Advanced certificate management using OpenSSL Commands
After you applied for a personal or a host certificate, you may need to export the bundle from your browser and convert them into a different format to be able to use them in tools like GSI-SSH in order to authenticate yourself to the grid, and also to be able to install your host certificate into the host which you will be administering.
You will need to use openssl commands after you export your personal/host certificate bundle from your browser to convert them into different formats like ".pem" files.
Converting a p12 / pfx bundle to a user certificate and private key file e.g. after exporting from a browser or the CertWizard
$> openssl pkcs12 -clcerts -nokeys -out usercert.pem -in cert.p12
$> openssl pkcs12 -nocerts -out userkey.pem -in cert.p12
Please remember after doing this to protect your keys by running chmod 644 usercert.pem and chmod 400 userkey.pem.
Converting a p12 / pfx bundle to a server/service certificate and private key file e.g. after exporting from a browser
$> openssl pkcs12 -clcerts -nokeys -out hostcert.pem -in cert.p12
$> openssl pkcs12 -nocerts -nodes -out hostkey.pem -in cert.p12
Please remember after doing this to protect your keys by running chmod 644 hostcert.pem and chmod 400 hostkey.pem
Convert a certificate and private key file into a p12 bundle e.g. for importing into a browser
$> openssl pkcs12 -export -in usercert.pem -inkey userkey.pem -out cert.p12 -name "name for certificate"
To remove the passphrase of a server/service private key in PEM format (note that this should only be done on server/service certificates - user certificates must always be protected by a passphrase)
$> openssl rsa -in hostkey.pem -out hostkey.pem.new Enter pass phrase for userkey.pem: **************** writing RSA key $> mv hostkey.pem.new hostkey.pem
Checking whether a certificate is valid
If you have the certificate loaded into a browser, you can go to the CA Portal's Login page and it will show the status of your certificate (if valid).
Alternatively, if you are on a system with the an up-to-date installation of the CA information in (typically) /etc/grid-security/certificates, you can test your certificate like this:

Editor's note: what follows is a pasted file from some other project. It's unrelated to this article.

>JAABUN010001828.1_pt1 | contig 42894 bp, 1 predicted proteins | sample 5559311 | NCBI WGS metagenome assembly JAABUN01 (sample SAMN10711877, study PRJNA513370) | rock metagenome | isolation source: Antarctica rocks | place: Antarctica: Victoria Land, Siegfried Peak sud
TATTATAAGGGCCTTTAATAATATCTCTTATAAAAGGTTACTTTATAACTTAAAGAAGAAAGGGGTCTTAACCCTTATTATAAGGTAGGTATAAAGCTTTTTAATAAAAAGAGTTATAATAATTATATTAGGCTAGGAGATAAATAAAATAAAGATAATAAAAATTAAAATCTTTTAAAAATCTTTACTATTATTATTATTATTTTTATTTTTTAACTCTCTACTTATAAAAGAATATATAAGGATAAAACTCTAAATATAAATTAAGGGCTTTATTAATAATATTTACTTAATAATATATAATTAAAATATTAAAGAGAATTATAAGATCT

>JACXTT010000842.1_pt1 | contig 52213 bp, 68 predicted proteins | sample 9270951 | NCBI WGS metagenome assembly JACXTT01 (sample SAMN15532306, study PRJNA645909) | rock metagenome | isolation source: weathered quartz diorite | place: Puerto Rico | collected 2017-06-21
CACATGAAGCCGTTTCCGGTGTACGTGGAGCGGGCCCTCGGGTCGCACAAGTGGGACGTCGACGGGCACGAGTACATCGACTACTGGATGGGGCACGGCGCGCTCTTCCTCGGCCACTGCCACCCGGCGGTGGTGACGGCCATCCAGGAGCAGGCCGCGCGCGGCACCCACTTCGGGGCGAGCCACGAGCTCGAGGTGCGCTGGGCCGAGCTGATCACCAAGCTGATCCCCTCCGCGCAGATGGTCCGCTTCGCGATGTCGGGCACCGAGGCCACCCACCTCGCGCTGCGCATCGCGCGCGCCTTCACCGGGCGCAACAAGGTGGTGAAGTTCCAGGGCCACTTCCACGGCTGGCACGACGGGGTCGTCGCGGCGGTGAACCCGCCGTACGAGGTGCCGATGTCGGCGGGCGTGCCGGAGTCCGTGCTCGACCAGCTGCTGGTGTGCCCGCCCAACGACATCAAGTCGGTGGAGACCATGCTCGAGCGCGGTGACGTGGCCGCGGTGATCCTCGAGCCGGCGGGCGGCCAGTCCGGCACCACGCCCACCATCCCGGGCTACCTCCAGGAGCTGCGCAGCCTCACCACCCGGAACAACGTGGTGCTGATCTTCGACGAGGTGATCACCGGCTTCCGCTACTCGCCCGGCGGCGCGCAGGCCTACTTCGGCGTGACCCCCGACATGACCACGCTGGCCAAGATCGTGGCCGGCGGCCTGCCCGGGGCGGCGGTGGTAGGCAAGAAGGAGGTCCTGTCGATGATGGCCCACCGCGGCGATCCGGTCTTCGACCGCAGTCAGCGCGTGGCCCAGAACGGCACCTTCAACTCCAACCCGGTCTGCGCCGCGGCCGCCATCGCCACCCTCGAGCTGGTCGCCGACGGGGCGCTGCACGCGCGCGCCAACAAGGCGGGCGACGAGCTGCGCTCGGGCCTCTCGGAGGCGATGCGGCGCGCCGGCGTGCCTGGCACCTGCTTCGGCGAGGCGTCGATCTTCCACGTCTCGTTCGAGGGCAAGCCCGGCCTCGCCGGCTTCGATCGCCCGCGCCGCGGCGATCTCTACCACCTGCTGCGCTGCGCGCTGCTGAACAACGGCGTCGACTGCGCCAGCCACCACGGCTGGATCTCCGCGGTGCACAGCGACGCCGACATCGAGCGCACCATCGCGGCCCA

$> openssl verify -CApath /etc/grid-security/certificates usercert.pem
Extracting information from a certificate
Display the Distinguished Name (DN) from a public key in PEM format
$> openssl x509 -in usercert.pem -noout -subject | sed 's/subject= //'
Display the contents of a private key in PEM format
$> openssl des -in userkey.pem -noout -text
Display the Distinguished Name (DN) of a p12 file
$> openssl pkcs12 -in cert.p12 -nokeys -clcerts | openssl x509 -noout -subject | sed 's/subject= //'
Extracting information from other objects
Display the contents of a Certificate Revocation List (CRL) in DER format
$> openssl crl -inform der -noout -text < importCRL
Remove a passphrase from a host private key
To remove a passphrase from the private key of a host certificate
$> openssl rsa -in hostkey.pem -out hostkey.pem
Add a passphrase to a host private key
To add a passphrase to the private key of a host certificate
$> openssl rsa -in hostkey.pem -out hostkey.pem -des3
Check whether a certificate and a private key match
Perhaps surprisingly, the private key contains the public key, as does the certificate. This example shows a host certificate but of course it works for all certificates:
$> openssl rsa -in hostkey.pem -pubout
$> openssl x509 -in hostcert.pem -pubkey -noout
Now compare the public key blocks printed - do they look the same? In more advanced Unix shells like bash and zsh, you can do it in one line:
$> diff -qs <(openssl rsa -in hostkey.pem -pubout) <(openssl x509 -in hostcert.pem -pubkey -noout)
It will put the pubkeys into temporary files, compare them, and tell you whether they differ or not.